The University offers instruction in nine modern and two classical Indian languages, including advanced instruction in less commonly taught languages such as Marathi and Telugu. (IANS)

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FIFA World Cup 2018: Indian Cuisine becomes the most sought after in Moscow

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Indian cuisine in FIFA World cup
Indian dishes available in Moscow during FIFA World Cup 2018, representational image, wikimedia commons

June 17, 2018:

Restaurateurs Prodyut and Sumana Mukherjee have not only brought Indian cuisine to the ongoing FIFA World Cup 2018 here but also plan to dish out free dinner to countrymen if Argentina wins the trophy on July 15.

Based in Moscow for the last 27 years, Prodyut and Sumana run two Indian eateries, “Talk Of The Town” and “Fusion Plaza”.

You may like to read more on Indian cuisine: Indian ‘masala’, among other condiments spicing up global food palate.

Both restaurants serve popular Indian dishes like butter chicken, kebabs and a varied vegetarian spread.

During the ongoing FIFA World Cup 2018, there will be 25 per cent discount for those who will possess a Fan ID (required to watch World Cup games).

There will also be gifts and contests on offers during matches in both the restaurants to celebrate the event.

The Mukherjees, hailing from Kolkata, are die-hard fans of Argentina. Despite Albiceleste drawing 1-1 with Iceland in their group opener with Lionel Messi failing to sparkle, they believe Jorge Sampaoli’s team can go the distance.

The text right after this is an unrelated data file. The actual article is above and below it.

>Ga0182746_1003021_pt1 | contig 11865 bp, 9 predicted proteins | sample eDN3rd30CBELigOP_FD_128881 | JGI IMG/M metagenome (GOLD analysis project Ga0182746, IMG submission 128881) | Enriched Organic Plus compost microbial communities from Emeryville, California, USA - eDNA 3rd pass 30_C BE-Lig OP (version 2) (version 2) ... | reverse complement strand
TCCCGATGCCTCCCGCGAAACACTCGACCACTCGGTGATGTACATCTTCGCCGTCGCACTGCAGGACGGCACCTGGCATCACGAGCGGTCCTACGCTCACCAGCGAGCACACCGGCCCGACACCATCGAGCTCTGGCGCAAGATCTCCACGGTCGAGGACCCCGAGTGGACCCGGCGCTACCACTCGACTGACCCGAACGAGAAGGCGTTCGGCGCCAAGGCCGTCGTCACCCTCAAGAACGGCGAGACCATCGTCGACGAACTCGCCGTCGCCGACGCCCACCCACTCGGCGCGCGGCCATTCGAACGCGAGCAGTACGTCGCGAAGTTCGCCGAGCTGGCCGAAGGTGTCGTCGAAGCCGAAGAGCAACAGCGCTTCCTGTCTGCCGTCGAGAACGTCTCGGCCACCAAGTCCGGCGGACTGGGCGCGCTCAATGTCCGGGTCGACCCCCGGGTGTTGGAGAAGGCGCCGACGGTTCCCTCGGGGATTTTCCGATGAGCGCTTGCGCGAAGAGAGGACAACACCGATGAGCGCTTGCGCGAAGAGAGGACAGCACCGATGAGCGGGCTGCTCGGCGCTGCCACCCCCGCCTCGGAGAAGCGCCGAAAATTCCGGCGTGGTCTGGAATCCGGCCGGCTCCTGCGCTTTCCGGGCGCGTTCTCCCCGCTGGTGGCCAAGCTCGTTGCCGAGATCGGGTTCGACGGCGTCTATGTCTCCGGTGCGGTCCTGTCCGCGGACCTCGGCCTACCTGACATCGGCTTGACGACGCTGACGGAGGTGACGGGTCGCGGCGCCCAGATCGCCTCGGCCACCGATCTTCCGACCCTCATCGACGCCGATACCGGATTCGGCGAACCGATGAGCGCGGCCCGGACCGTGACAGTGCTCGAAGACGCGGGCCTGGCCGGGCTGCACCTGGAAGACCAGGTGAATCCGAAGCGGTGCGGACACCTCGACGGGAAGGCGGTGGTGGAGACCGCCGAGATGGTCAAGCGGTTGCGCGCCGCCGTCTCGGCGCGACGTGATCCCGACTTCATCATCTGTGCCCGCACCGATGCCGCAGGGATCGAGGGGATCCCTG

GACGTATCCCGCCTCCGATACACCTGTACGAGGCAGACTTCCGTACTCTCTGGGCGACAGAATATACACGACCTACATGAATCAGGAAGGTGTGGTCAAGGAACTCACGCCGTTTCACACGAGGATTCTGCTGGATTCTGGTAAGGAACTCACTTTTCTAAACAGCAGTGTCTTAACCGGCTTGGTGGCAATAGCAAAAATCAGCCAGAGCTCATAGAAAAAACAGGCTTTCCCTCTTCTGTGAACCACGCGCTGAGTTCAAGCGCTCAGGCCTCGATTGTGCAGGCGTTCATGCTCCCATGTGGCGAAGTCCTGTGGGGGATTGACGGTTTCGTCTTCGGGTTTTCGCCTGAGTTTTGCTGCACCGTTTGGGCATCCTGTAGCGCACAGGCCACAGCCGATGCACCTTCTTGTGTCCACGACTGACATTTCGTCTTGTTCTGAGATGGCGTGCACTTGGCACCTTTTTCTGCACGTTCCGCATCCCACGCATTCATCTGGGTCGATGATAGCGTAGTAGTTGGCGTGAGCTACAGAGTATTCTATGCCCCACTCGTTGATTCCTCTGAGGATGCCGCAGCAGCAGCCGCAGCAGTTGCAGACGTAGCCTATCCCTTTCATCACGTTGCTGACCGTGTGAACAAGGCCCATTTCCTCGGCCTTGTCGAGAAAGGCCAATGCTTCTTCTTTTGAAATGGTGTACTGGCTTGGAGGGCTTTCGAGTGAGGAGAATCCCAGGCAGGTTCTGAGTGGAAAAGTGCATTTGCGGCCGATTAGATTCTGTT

“I am an Argentina fan. I have booked tickets for a quarterfinal match, a semifinal and of course the final. If Argentina goes on to lift

During the World Cup, there will be 25 per cent discount for those who will possess a Fan ID (required to watch World Cup games).

There will also be gifts and contests on offers during matches in both the restaurants to celebrate the event.

FIFA World Cup 2018 Russia
FIFA World Cup 2018, Wikimedia Commons.

“We have been waiting for this World Cup. Indians come in large numbers during the World Cup and we wanted these eateries to be a melting point,” he added.

According to Cutting Edge Events, FIFA’s official sales agency in India for the 2018 World Cup, India is amongst the top 10 countries in terms of number of match tickets bought.

Read more about Indian cuisine abroad: Hindoostane Coffee House: London’s First Indian Restaurant.

Prodyut came to Moscow to study engineering and later started working for a pharmaceutical company here before trying his hand in business. Besides running the two restaurants with the help of his wife, he was into the distribution of pharmaceutical products.

“After Russia won the first match of the World Cup, the footfall has gone up considerably. The Indians are also flooding in after the 6-9 p.m. game. That is the time both my restaurants remain full,” Prodyut said.

There are also plans to rope in registered fan clubs of Latin American countries, who will throng the restaurants during matches and then follow it up with after-game parties till the wee hours.

“I did get in touch with some of the fan clubs I had prior idea about. They agreed to come over and celebrate the games at our joints. Those will be gala nights when both eateries will remain open all night for them to enjoy,” Prodyut said.

Watching the World Cup is a dream come true for the couple, Sumana said.

“We want to make the Indians who have come here to witness the spectacle and feel at home too. We always extend a helping hand and since we are from West Bengal, we make special dishes for those who come from Bengal,” she added. (IANS)